In Lagos, a free film school Nollywood wants to internationalize

Wearing a Spielberg cap, student director Esther Abah gives her final instructions to her actress and returns to the monitor. In the studios of the EbonyLife Creative Academy, a brand new film school in Lagos, the team of about thirty students is “ready to shoot”.

In this faux velvet confessional they film their short film “My father forgive me”. “3. 2. 1. Action!” the young director launches, while, on the advice of a professor, the sound engineer adjusts her thump.

Esther Abah is 30 and has already made several short films and music videos in Nigeria. But by integrating the school, “she wanted to learn how to make movies with a different perspective,” she told AFP.

Located in Lagos, the vibrant cultural capital of Nigeria and all of West Africa, this academy aims to train young professionals from Nollywood, the very powerful Nigerian film industry, to make films that can be exported outside the African continent.

A rarity in the country, training is free and fully funded by Lagos State, which has understood that its creative and ambitious young people are a real wealth, and huge potential job offer if the sector is better monitored.

“We want our students to be able to tell Nigerian stories to an international audience, in a format that is accessible to the whole world,” school principal Theart Korsten told AFP.

All cinema professions are represented – directing, acting, production, screenplay, sound, artistic direction… – and all teachers are Nigerian, South African or Kenyan, with international experience.

– Golden youth and glitter –

Until recently, Nollywood, which produces more than 2,500 films a year, has not been actively trying to conquer the global market, with Nigeria’s 215 million inhabitants and huge cultural influence on the continent.

Since the rise of Nollywood in the 1980s, the vast majority of Nigerian directors have made their films in a matter of weeks for less than $20,000. Films “financed in Nigeria and produced for a Nigerian audience,” says Alessandro Jedlowski, anthropologist specializing in Nollywood at Sciences-po Bordeaux.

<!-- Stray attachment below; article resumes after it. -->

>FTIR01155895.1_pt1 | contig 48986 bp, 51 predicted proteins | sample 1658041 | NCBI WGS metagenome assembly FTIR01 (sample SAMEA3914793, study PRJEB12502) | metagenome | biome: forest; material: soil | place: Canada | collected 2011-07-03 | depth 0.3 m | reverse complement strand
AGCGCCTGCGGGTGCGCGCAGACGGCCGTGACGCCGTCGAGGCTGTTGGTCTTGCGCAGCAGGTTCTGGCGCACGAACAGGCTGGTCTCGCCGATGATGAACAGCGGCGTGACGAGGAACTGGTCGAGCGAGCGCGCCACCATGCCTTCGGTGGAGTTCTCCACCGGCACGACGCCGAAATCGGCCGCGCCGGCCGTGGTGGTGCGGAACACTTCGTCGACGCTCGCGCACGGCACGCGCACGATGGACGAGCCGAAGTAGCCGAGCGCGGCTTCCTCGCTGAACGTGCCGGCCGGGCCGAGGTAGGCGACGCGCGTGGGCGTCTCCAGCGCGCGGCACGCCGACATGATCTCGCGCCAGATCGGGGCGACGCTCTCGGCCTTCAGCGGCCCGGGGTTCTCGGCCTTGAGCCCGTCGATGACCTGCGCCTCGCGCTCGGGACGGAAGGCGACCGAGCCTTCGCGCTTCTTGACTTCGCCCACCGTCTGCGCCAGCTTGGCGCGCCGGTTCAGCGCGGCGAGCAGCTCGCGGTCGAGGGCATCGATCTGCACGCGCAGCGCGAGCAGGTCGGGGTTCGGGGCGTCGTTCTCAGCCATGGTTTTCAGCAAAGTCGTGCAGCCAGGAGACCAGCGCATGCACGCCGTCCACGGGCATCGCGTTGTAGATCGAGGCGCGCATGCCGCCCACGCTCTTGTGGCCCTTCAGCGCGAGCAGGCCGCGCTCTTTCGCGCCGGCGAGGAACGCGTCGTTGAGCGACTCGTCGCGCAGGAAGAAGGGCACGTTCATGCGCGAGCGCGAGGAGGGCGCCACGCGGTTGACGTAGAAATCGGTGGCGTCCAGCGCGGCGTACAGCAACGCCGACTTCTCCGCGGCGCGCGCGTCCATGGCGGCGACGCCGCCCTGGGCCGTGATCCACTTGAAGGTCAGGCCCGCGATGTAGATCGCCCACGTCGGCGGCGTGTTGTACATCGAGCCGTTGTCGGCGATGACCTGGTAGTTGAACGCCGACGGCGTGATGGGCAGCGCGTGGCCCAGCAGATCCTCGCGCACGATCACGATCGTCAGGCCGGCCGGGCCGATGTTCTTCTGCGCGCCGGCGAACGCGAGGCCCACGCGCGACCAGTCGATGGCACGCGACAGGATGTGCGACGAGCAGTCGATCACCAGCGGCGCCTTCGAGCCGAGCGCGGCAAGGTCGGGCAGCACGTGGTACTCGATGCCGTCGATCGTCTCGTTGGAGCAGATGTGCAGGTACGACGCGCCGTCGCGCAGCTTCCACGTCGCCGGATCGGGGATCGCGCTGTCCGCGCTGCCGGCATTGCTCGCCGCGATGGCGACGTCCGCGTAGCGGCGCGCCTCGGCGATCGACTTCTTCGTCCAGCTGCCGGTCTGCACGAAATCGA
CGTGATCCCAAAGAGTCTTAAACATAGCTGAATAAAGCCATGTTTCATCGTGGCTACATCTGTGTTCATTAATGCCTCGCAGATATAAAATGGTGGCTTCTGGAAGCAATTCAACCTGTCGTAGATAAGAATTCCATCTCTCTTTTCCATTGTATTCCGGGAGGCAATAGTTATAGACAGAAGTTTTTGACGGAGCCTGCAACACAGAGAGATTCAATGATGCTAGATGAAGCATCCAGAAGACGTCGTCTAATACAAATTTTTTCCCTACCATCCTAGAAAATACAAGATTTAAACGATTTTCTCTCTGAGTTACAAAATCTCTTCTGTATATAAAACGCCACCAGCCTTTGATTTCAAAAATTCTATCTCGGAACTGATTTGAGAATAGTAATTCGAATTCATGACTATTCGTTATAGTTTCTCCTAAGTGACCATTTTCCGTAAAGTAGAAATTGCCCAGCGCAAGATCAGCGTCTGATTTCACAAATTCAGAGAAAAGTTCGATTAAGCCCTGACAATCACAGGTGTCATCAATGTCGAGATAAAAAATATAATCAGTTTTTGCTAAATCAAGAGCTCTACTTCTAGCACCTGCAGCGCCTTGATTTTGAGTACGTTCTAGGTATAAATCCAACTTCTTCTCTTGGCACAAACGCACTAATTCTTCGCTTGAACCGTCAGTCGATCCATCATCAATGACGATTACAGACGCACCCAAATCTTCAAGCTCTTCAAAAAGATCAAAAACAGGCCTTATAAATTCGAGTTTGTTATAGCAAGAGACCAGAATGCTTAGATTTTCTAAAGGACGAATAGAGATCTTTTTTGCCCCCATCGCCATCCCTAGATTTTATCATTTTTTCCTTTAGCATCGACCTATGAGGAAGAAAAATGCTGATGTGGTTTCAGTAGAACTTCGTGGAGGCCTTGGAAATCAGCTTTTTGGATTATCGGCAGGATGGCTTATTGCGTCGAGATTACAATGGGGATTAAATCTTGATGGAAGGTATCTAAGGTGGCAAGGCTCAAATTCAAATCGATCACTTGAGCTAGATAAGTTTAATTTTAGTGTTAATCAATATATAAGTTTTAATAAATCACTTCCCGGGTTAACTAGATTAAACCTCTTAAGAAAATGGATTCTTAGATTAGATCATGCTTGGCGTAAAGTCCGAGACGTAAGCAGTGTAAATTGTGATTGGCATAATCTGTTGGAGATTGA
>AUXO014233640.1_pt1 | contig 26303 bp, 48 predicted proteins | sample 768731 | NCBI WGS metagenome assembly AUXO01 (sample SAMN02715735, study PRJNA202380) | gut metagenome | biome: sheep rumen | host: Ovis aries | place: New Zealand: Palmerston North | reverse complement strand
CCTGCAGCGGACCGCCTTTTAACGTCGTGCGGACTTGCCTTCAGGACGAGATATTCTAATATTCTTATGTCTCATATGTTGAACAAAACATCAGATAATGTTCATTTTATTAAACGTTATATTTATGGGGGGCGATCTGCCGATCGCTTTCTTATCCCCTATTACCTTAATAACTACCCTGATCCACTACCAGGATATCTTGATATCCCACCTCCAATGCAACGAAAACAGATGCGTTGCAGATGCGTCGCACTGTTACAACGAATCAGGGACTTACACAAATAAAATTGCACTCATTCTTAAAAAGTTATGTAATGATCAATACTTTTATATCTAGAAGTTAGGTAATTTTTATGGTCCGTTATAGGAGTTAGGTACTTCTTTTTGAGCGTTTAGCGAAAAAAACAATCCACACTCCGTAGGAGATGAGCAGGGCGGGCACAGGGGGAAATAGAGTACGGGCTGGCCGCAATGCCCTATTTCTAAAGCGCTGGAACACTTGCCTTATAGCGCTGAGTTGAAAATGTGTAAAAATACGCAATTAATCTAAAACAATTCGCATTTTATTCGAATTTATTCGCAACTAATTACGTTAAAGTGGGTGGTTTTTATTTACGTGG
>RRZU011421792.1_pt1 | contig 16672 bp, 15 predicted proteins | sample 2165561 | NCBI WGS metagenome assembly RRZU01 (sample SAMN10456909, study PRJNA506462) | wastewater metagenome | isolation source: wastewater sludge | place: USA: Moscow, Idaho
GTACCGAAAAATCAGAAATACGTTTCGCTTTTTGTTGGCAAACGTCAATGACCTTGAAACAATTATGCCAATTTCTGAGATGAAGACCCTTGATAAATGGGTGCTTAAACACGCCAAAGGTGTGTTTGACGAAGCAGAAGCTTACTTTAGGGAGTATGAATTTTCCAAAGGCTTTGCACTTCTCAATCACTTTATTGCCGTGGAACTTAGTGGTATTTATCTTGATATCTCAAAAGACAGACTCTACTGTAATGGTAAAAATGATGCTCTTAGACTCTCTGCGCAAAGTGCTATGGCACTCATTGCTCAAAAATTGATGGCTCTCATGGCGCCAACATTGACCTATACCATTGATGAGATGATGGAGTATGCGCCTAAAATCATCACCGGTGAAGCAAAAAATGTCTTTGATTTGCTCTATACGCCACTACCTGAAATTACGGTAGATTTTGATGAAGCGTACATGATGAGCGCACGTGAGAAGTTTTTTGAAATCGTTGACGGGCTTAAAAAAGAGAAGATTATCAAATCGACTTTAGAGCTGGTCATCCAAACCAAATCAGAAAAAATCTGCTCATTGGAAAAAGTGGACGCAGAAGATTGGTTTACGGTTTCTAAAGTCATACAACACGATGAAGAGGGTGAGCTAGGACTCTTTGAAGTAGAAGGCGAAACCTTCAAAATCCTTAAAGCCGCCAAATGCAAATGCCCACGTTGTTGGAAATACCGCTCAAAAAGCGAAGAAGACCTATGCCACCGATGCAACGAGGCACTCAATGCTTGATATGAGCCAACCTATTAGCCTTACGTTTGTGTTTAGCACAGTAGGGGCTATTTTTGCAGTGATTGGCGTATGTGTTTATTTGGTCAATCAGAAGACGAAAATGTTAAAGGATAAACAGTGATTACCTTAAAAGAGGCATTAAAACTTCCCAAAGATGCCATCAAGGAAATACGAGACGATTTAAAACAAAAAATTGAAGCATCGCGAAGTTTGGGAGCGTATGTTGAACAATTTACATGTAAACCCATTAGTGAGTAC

But in the early 2010s, faced with massive piracy that was destroying the industry’s economic model, some distributors gradually moved towards a “more formalized market”. It is also the arrival of satellite channels, new cinemas… and above all paid streaming.

They then target the Nigerian elite and the wealthier African diaspora, explains Mr. Jedlowski out. Budgets are increasing and the types of films are changing, headlined by romantic comedies about Lagos’ golden youth.

The emergence of major international streaming platforms such as Amazon or Netflix also opens Nollywood to a much wider international audience.

“Films from South America, Asia or countries that are almost unknown in Europe are successful on the platforms, so many Nigerian directors have discovered that their films can be seen on a global scale,” explains Nigerian director Daniel Oriahi, a professor at the Ebony Life Creative Academy.

“But for that they have to meet different standards, in terms of narration or technique,” he emphasizes.

– Bad reputation –

For example, at the academy we encourage screenwriters and directors to try out other genres, such as drama or thrillers.

Actors are trained to play differently in order to prove their – bad – reputation in the film world, to lack realism or to exaggerate their roles.

“We talk loudly, we’re excited, everything is very dramatic about us and it shows in our movies. But you can convey the same information without overdoing it, and allow a viewer in Asia to relate to our characters.” Mr Oriahi.

These different criteria are well understood by the powerful production company Ebonylife. And it is no coincidence that she has become one of Netflix’s key partners in Nigeria.

It is to train the professionals of this new Nollywood, but also to identify the best talents that she has launched this school. And it was during its first promotion that the production company saw Genoveva Umeh, the actress star of Blood Sisters, the first Nigerian series co-produced by Netflix, broadcast since the beginning of May.

Other students have been recruited as interns for a movie being prepared with Amazon.

Projects abound and in 2021 alone, Nollywood brought in $660 million in revenue for the country, or 2.3% of the GDP of Africa’s largest economy.

According to financial analysts, the growth potential is immense.

So for Esther Abah and her comrades, it is not only Los Angeles that is allowed to dream. Also in Lagos.

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